Vilis Arveds HāznersJudicial Review and Denial of Motion to Appeal

House of Cards | Judicial Sanity Prevails

We have reproduced, in full, the judicial review of the Hāzners case, which also includes denial of the OSI's motion to appeal the INS's loss.

We have highlighted and footnoted several passages but otherwise limited our commentary. The review limits itself to the essentials of the case and speaks for itself. Most potently, it rejects the government's position that donning a German uniform to fight against the U.S.S.R. denotes Nazi sympathies.

One might ask, what is the significance of a case laid to rest thirty-nine years ago? The Hāzners case continues to reverberate in the cottage industry of so-called exposés of "Nazis in America." Even today, activists and "investigative journalists" continue to indict the INS for "botching" the case against Hāzners and to vilify Hāzners as a war criminal who escaped justice—whereas the Judicial review completely negates any and all contentions that INS ineptitude caused Hāzners to "go free" as it considers all evidence as having been introduced into the record in its deliberations—and still finds for the defense.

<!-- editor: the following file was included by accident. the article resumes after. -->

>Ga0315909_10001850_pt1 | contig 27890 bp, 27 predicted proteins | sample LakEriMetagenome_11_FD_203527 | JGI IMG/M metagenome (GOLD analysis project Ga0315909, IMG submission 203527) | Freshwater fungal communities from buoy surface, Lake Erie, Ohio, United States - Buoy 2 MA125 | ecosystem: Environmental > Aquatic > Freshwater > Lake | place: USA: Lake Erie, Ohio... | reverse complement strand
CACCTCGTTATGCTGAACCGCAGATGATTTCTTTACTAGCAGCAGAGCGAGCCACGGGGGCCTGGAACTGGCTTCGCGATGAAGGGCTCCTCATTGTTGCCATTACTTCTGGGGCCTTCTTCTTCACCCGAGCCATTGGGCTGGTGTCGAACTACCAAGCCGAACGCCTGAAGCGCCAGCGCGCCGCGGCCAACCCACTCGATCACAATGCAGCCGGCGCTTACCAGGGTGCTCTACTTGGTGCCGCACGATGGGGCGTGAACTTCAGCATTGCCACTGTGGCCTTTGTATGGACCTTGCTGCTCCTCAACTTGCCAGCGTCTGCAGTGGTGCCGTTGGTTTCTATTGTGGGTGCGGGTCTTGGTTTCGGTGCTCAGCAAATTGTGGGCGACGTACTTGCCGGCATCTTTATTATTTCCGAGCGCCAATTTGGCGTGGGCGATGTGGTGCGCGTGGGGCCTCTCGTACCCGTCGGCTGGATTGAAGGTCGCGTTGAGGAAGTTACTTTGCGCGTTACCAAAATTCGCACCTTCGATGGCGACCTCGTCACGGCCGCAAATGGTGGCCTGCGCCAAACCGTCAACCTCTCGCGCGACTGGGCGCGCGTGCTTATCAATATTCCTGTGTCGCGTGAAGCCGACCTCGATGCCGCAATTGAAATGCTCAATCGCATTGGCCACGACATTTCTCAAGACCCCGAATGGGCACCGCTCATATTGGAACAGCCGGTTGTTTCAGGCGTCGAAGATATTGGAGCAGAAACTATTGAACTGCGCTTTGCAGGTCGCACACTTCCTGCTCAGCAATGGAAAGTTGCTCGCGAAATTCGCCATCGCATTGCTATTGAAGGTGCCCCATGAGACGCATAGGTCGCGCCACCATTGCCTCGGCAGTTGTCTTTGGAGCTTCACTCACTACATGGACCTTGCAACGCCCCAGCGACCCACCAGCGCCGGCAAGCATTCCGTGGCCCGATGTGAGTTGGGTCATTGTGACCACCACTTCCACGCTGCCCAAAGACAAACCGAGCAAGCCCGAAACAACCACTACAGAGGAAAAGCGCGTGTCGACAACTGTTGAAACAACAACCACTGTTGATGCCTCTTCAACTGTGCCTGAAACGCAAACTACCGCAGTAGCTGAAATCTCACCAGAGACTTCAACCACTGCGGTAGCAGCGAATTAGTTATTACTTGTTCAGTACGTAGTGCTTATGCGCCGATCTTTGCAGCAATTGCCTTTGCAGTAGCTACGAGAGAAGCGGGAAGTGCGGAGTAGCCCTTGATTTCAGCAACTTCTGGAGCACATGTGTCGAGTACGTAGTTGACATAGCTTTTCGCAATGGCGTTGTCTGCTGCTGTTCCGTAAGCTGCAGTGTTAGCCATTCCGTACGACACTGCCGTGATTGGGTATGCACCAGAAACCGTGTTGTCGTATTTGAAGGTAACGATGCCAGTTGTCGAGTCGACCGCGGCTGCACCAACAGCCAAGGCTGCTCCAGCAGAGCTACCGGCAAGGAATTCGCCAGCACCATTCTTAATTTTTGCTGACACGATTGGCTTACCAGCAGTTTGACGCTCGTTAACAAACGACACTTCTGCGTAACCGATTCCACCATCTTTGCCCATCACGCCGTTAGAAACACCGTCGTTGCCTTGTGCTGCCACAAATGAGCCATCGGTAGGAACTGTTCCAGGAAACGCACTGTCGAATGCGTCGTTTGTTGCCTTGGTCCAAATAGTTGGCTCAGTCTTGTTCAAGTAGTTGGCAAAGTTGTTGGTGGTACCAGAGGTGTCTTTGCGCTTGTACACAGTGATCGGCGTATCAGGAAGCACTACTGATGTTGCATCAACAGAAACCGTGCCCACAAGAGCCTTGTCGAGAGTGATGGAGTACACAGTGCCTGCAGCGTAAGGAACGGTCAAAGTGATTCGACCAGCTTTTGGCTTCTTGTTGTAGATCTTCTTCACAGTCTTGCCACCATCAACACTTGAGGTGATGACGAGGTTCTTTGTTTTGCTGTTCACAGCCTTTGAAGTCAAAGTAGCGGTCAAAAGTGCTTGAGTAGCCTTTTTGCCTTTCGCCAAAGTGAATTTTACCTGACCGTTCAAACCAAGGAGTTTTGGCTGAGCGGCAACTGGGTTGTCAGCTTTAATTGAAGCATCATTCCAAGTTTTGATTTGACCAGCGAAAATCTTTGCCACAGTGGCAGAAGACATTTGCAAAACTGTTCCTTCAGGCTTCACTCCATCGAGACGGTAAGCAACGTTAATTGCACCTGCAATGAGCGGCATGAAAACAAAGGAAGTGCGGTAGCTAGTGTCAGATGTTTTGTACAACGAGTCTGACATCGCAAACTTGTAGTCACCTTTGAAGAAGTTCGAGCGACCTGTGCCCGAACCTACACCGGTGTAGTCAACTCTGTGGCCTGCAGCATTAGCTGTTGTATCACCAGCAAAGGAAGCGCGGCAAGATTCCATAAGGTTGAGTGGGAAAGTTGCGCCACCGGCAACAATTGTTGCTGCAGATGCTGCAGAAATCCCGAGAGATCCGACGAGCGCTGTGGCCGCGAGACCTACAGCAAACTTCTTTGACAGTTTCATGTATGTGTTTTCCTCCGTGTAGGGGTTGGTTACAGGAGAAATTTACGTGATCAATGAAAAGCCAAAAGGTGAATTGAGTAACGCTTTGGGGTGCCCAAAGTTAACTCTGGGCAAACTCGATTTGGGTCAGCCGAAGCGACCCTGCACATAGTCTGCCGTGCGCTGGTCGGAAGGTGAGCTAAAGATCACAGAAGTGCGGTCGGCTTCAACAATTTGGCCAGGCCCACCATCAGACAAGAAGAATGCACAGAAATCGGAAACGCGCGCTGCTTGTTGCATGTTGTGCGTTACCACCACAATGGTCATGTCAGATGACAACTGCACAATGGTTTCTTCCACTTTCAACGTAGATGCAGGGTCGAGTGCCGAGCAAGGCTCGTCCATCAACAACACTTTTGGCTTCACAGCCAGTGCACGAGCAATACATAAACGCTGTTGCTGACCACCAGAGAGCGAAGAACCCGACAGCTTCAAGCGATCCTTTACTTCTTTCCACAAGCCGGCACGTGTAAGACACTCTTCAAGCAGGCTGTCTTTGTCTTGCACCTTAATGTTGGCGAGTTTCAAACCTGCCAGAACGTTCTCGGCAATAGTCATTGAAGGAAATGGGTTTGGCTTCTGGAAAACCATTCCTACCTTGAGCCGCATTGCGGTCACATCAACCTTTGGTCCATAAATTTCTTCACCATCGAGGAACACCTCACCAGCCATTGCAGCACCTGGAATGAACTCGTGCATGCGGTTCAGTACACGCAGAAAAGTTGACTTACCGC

Similar to the INS's brief, we have preserved pagination and look and feel and cross-referenced cited transcript pages to testimonies.

Site contents Copyright © 2020, All Rights Reserved. Wikipedia™, external site and Google Translate™ links are provided for convenience and do not constitute endorsement of, affiliation with, or responsibility for such content. Reproduction and use herein of external content for the purpose of reporting, commentary, and analysis is protected under U.S. Title 17 Chapter 1 § 107 without prejudice to the rights of authors as to the original work. Works of the U.S. Government are reproduced in accordance with U.S. Title 17 Chapter 1 § 105. This web site is additionally protected as a derivative work under Latvian Copyright Law Chapter 2 Section 5 § 1.2.